This essay is adapted from The Hour Between Dog and Wolf, published this month by The Penguin Press.
If, as many maintain, women could have such a tonic influence on the markets, why are there so few women traders? Why are women not pushing their way onto the trading floors, and why are banks and hedge funds not waving them in? Women make up at most 5 percent of the traders in the financial world, and even that low number includes the results of diversity pushes at many of the large banks. The most common explanations ventured for these numbers are that women do not want to work in such a macho environment, or that they are too risk averse for the job.
There may well be a kernel of truth to these explanations, but I do not place much stock in them. To begin with, women may not like the atmosphere on a trading floor, but I am sure they like the money. There are few jobs that pay more than a trader in the financial world. Besides, women are already on the trading floor: they make up about 50 percent of the sales force, and the sales force sits right next to the trading desks. So women are already immersed in the macho environment and are dealing with the high jinks; they are just not trading. Also, I am not convinced women are as easily put off by a male environment as this explanation assumes.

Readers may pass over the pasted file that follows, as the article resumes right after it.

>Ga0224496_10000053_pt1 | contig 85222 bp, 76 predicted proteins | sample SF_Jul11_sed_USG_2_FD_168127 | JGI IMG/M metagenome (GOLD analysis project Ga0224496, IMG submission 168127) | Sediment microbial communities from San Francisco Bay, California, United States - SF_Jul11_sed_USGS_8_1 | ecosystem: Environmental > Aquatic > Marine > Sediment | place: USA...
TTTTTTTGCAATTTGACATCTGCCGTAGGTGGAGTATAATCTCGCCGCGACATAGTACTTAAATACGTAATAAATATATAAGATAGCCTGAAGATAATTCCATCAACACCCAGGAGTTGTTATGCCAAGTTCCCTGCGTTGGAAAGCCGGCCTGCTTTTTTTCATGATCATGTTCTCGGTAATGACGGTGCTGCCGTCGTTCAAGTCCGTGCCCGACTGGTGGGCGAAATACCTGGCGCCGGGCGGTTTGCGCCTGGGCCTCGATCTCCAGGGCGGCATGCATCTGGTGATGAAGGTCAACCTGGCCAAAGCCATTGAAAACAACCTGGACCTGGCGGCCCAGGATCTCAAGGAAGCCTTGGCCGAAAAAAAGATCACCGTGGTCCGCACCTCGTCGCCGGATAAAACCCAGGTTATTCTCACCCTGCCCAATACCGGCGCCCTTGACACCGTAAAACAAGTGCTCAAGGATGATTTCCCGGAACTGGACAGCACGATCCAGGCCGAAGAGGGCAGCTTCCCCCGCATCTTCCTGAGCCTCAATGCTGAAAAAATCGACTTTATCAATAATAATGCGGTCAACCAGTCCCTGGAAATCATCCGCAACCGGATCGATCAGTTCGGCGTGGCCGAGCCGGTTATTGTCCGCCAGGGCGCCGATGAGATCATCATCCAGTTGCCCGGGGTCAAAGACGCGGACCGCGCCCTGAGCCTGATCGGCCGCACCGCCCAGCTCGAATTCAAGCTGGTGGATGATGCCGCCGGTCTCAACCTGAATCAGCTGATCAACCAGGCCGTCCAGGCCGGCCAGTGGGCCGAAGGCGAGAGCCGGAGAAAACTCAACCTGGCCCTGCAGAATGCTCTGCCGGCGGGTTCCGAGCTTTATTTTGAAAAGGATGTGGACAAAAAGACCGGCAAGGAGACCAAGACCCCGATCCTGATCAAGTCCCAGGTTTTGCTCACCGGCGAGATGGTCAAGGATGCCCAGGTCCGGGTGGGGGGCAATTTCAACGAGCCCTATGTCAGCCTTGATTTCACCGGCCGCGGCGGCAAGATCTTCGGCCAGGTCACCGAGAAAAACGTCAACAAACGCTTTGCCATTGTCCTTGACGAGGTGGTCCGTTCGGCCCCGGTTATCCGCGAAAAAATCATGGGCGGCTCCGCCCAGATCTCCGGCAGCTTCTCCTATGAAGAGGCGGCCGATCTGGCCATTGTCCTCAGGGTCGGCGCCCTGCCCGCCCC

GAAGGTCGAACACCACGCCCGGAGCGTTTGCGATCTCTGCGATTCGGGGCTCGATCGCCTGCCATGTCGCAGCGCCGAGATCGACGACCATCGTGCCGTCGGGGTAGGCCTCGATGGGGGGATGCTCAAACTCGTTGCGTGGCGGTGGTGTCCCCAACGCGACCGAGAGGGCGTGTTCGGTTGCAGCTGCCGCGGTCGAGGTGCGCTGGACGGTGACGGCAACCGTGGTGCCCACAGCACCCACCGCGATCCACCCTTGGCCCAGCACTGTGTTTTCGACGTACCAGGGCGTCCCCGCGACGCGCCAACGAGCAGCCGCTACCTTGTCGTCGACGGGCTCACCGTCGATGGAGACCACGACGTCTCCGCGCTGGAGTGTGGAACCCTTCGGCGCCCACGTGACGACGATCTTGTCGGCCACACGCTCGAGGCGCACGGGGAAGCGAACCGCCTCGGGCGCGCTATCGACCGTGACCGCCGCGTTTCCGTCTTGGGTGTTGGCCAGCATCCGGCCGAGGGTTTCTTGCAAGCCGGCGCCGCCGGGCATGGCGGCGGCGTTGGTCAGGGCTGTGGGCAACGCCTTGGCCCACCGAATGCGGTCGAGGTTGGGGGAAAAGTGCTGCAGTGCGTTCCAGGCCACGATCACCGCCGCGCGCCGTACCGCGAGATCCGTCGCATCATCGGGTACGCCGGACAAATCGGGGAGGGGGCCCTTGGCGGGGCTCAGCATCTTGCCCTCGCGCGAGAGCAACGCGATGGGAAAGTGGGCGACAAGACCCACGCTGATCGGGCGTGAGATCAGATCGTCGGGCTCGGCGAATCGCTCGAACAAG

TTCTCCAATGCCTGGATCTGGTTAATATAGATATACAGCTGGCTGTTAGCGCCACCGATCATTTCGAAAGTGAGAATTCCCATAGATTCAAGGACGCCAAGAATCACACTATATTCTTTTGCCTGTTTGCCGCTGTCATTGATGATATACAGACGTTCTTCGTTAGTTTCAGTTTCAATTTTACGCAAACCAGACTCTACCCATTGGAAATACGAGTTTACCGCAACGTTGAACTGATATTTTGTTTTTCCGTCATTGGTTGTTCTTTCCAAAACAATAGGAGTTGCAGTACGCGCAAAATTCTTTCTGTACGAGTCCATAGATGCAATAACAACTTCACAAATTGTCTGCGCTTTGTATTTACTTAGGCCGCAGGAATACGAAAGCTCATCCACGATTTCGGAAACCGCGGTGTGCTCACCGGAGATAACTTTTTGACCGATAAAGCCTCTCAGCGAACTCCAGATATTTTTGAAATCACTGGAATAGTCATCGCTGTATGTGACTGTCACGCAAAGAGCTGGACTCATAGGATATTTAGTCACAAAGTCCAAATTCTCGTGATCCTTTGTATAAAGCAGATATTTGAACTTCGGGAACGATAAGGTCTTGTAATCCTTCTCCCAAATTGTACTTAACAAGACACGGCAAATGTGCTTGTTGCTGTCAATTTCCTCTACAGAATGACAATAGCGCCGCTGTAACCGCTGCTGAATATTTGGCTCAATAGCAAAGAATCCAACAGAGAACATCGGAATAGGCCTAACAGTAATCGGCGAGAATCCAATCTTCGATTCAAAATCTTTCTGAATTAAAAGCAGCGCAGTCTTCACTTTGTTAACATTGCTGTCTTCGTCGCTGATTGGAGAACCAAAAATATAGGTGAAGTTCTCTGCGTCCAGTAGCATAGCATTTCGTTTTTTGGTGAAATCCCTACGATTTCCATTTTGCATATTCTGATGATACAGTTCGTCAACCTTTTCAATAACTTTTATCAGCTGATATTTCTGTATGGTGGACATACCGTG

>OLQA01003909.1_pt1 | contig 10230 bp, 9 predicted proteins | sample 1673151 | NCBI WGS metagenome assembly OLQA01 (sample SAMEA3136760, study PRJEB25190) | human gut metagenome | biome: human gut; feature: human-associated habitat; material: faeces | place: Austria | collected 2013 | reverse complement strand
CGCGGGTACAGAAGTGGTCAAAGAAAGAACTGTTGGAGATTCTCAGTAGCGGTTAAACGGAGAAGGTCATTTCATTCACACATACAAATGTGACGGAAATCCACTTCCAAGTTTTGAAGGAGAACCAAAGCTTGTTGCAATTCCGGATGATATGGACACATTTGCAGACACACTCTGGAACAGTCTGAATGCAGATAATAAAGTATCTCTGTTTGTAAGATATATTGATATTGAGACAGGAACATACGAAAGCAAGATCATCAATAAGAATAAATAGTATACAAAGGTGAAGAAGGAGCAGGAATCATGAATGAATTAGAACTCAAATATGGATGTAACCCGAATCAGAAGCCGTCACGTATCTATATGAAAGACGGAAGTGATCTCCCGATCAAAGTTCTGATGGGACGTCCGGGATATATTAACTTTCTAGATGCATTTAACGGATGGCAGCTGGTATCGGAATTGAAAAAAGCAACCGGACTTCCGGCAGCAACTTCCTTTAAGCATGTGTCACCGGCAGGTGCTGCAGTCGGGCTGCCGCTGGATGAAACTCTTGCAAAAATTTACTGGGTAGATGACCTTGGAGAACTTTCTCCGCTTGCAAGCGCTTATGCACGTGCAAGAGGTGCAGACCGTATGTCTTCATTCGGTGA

There are plenty of worlds once dominated by men that have come to employ more women: law and medicine, for example, were once considered male preserves but now have a more even balance between men and women (although admittedly not at the top echelons of management). So I am not convinced by the macho environment argument.
What about the second-mentioned explanation, that men and women differ in their appetite for risk? There have been some studies conducted in behavioral finance that suggest that on computerized monetary choice tasks women are more risk averse than men. But here again, I am not entirely convinced, because other studies, of real investment behavior, show that women often outperform men over the long haul, and such outperformance is, according to formal finance theory, a sign of greater risk taking. In an important paper called “Boys Will Be Boys,” two economists at the University of California, Brad Barber and Terrance Odean, analyzed the brokerage records of 35,000 personal investors over the period 1991–1997 and found that single women outperformed single men by 1.44 percent. A similar result was announced in 2009 by Chicago-based Hedge Fund Research, which found that over the previous nine years hedge funds run by women had significantly outperformed those run by men.